Archive for the ‘Web’ Category

How disability made me more productive

Next month, I’ll be speaking at the Dare Conference in London. It’s a new event, which features some amazing presentations from some incredibly talented people. I’ve spoken at a few events in the past, but never anything as exciting or important as this, so I’m just a little bit scared, particularly as I’ll be presenting on a particularly personal subject.

The conference is being attended by people from all around the world, with representatives from some big organisations. Which makes me both nervous and excited about what I’ll be able to bring to the event during my twenty-five minutes on stage. I’ve been procrastinating and re-drafting this talk for months now, but this month I need to get it all finished up, rehearsed and refined.

So what will I be talking about? My presentation is titled “How disability made me more productive“. Pretty ambiguous, eh? The description gives a little more detail:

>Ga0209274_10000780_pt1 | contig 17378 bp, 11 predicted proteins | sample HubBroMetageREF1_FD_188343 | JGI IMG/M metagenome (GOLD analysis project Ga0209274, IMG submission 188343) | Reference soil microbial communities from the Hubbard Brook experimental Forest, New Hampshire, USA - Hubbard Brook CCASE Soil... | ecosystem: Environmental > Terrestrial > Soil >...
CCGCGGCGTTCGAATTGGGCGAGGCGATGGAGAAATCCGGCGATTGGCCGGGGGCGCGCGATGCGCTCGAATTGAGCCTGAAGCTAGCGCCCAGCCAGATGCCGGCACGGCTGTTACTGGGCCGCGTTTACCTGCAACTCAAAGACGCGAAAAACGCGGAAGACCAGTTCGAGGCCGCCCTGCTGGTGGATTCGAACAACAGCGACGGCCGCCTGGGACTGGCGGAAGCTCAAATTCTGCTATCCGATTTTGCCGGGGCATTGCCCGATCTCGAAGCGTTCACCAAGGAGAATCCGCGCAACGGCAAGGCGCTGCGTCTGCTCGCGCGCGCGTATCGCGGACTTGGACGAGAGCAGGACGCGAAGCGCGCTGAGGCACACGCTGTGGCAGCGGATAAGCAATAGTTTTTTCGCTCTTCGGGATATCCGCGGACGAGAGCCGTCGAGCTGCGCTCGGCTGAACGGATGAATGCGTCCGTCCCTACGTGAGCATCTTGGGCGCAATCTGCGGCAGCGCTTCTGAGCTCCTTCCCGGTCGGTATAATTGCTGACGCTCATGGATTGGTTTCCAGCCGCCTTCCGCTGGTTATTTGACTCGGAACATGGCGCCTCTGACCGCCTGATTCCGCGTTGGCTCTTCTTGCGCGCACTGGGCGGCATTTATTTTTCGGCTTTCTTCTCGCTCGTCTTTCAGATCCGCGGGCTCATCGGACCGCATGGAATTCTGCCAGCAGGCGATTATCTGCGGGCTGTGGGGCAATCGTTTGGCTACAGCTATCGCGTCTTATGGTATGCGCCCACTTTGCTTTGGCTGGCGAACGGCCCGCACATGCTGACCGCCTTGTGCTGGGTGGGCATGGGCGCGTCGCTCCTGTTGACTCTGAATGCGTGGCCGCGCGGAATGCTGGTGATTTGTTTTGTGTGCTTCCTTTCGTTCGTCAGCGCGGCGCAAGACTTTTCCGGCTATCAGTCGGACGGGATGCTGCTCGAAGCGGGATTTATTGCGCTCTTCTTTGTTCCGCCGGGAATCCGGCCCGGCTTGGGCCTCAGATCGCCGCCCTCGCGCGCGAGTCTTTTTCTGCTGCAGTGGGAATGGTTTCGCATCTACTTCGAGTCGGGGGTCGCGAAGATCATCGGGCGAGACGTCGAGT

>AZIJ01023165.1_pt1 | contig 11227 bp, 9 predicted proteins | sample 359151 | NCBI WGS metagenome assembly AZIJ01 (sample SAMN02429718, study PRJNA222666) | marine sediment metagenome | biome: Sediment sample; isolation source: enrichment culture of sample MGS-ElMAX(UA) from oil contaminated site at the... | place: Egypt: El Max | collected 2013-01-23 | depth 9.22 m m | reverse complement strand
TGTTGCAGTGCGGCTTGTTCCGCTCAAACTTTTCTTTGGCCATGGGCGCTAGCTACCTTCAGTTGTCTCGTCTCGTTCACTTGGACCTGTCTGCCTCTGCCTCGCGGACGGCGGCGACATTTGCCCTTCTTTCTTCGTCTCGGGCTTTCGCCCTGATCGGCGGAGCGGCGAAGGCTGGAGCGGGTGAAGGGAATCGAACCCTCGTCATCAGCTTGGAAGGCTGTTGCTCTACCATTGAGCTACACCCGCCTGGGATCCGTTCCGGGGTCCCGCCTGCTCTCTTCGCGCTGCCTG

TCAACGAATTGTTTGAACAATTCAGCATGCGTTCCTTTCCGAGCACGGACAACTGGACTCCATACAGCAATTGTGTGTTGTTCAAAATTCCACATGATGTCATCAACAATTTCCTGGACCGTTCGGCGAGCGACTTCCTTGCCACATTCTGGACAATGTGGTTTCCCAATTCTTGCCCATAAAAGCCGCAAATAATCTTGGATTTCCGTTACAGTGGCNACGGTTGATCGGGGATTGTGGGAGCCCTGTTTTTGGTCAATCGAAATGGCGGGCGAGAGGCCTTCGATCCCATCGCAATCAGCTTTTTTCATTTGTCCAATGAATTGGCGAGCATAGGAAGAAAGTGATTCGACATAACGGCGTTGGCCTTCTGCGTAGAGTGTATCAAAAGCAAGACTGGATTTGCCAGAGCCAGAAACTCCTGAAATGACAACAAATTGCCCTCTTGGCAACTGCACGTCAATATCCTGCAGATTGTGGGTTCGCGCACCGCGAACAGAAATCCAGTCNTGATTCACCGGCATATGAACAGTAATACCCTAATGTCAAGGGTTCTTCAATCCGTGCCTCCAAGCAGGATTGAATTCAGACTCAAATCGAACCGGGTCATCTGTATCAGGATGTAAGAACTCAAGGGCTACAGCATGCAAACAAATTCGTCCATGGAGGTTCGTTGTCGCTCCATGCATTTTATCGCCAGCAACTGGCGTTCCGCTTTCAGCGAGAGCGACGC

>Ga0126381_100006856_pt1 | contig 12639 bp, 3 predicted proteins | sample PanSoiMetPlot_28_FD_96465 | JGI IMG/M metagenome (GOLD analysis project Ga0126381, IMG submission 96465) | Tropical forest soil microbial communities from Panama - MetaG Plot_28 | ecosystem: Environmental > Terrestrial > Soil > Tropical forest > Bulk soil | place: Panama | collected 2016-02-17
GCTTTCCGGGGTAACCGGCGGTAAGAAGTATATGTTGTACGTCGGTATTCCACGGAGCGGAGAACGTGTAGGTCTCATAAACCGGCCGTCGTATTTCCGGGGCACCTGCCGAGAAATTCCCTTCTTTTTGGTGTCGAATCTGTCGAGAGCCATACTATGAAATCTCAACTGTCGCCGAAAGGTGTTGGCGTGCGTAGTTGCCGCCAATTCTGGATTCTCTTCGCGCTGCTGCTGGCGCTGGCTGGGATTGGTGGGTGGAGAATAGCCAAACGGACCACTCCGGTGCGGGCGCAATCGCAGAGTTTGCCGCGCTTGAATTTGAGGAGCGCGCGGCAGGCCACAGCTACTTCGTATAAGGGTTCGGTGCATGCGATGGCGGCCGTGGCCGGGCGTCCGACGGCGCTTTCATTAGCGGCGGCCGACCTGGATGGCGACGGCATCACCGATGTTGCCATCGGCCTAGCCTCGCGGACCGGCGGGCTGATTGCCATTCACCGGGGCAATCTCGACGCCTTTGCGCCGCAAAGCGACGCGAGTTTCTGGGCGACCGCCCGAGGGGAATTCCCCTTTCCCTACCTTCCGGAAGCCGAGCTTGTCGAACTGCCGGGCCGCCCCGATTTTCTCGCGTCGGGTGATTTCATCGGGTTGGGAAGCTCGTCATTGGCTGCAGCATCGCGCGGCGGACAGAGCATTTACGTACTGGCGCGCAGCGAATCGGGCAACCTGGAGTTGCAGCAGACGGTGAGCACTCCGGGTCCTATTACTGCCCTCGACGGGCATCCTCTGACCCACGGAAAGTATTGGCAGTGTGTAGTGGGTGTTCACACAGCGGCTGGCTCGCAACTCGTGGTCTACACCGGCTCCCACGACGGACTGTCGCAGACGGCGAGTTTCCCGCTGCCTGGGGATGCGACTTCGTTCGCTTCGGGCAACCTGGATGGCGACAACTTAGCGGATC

I’m a developer and designer with ocular albinism. When I became registered as disabled in 2008, it made me reconsider almost everything about the way I live my life. Admitting to myself that I had a disability was one of the toughest things I’ve ever done. But over time it’s also been liberating. By covering up my disability, I was making life more difficult for myself. By being honest and open about my weaknesses, I’ve found the freedom to be more creative, more pragmatic, and to participate more effectively.

I’m very self-conscious of the fact that I don’t want my presentation to be too self-indulgent — it could be all to easy to play the “poor me” card and talk about how difficult life can be. Instead, I intend to talk about the psychological and social aspects of having a disability, and how “being different” can, in fact, be a very good thing. I intend to break down many of the misconceptions of what it means to live with a disability, and to impress upon people how important it is to look at disability as a problem of society itself, not of the individual.